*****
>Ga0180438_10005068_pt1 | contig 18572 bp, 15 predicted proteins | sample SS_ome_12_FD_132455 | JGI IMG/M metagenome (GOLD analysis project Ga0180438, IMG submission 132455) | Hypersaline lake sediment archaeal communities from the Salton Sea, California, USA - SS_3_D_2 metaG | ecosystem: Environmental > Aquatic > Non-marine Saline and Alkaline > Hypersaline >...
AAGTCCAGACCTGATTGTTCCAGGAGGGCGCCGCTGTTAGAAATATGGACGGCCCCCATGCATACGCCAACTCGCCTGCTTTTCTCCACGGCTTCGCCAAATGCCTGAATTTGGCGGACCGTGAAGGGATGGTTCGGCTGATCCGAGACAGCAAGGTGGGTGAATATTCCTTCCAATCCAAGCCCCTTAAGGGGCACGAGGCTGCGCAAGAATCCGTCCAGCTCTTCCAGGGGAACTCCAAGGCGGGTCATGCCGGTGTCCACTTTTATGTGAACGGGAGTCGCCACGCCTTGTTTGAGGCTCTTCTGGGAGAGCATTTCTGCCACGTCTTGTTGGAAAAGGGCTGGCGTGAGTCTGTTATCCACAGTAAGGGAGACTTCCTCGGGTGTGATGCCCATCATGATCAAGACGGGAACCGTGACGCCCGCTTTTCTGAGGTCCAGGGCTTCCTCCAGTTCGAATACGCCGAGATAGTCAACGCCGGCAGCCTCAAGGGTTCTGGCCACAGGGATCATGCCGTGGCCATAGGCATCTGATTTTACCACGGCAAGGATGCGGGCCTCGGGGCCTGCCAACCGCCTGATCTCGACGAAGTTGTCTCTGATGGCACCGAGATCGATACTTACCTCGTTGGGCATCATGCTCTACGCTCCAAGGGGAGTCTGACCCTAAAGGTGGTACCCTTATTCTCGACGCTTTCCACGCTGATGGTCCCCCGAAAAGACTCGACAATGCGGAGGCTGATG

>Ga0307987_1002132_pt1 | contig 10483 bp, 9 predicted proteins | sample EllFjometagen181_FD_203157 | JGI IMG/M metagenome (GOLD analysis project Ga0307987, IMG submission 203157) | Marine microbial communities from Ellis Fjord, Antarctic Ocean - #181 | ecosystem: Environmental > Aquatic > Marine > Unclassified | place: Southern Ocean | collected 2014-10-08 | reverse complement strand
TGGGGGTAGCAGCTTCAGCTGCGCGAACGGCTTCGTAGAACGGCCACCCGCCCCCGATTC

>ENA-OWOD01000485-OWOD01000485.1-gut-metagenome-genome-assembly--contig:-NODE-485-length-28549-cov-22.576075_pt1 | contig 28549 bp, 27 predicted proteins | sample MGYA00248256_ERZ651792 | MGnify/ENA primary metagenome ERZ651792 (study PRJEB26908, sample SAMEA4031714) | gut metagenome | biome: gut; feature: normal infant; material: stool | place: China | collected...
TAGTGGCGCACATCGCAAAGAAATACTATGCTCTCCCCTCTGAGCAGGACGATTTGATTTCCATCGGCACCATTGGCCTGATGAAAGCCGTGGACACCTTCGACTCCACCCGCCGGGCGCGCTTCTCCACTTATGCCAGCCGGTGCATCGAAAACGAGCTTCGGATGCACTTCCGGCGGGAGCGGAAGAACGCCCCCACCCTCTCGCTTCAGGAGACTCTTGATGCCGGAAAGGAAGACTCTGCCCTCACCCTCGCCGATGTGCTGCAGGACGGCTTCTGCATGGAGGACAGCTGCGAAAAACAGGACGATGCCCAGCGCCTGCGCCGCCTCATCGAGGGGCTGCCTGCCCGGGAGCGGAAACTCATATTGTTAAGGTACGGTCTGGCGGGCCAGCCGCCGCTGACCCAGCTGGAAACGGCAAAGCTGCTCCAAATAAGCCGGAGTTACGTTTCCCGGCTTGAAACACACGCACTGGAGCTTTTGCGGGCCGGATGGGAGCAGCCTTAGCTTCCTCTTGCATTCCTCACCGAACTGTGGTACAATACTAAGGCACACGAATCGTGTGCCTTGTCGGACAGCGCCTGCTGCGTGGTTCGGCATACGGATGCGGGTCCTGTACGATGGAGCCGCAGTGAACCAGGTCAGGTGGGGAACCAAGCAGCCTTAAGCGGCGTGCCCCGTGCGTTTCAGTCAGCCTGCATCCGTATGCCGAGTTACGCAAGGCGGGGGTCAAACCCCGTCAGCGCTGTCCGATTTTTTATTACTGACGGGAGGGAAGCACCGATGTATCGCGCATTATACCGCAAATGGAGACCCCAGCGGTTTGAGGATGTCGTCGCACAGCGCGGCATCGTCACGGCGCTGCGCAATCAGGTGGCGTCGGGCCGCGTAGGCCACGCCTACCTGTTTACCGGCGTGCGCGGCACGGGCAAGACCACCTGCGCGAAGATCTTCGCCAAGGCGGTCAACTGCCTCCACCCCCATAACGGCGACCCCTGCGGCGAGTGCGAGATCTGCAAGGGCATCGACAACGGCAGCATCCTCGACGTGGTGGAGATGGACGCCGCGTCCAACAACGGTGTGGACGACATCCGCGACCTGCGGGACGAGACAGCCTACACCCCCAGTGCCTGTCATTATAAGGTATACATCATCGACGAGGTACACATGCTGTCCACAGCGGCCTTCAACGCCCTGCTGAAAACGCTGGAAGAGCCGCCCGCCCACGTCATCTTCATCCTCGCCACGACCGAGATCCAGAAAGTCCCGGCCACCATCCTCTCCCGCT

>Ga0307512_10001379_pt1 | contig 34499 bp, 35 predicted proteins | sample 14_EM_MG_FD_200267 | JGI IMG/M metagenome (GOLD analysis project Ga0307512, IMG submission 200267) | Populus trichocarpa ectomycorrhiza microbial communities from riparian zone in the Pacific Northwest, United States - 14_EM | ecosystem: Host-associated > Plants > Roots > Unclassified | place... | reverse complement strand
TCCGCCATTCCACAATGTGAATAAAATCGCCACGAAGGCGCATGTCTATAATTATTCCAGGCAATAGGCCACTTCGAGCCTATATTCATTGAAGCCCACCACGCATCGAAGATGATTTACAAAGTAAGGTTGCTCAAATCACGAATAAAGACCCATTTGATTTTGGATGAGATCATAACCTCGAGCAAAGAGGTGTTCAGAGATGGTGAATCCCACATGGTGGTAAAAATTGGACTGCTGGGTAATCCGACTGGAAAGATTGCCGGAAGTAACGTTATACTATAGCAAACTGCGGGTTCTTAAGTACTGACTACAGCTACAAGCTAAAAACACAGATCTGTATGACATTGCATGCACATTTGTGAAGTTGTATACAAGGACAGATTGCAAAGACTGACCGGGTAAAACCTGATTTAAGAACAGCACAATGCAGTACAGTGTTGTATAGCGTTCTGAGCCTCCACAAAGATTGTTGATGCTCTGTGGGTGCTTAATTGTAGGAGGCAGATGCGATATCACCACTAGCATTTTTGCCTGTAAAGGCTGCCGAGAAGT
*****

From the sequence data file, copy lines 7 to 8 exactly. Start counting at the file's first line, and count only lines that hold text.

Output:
>Ga0307512_10001379_pt1 | contig 34499 bp, 35 predicted proteins | sample 14_EM_MG_FD_200267 | JGI IMG/M metagenome (GOLD analysis project Ga0307512, IMG submission 200267) | Populus trichocarpa ectomycorrhiza microbial communities from riparian zone in the Pacific Northwest, United States - 14_EM | ecosystem: Host-associated > Plants > Roots > Unclassified | place... | reverse complement strand
TCCGCCATTCCACAATGTGAATAAAATCGCCACGAAGGCGCATGTCTATAATTATTCCAGGCAATAGGCCACTTCGAGCCTATATTCATTGAAGCCCACCACGCATCGAAGATGATTTACAAAGTAAGGTTGCTCAAATCACGAATAAAGACCCATTTGATTTTGGATGAGATCATAACCTCGAGCAAAGAGGTGTTCAGAGATGGTGAATCCCACATGGTGGTAAAAATTGGACTGCTGGGTAATCCGACTGGAAAGATTGCCGGAAGTAACGTTATACTATAGCAAACTGCGGGTTCTTAAGTACTGACTACAGCTACAAGCTAAAAACACAGATCTGTATGACATTGCATGCACATTTGTGAAGTTGTATACAAGGACAGATTGCAAAGACTGACCGGGTAAAACCTGATTTAAGAACAGCACAATGCAGTACAGTGTTGTATAGCGTTCTGAGCCTCCACAAAGATTGTTGATGCTCTGTGGGTGCTTAATTGTAGGAGGCAGATGCGATATCACCACTAGCATTTTTGCCTGTAAAGGCTGCCGAGAAGT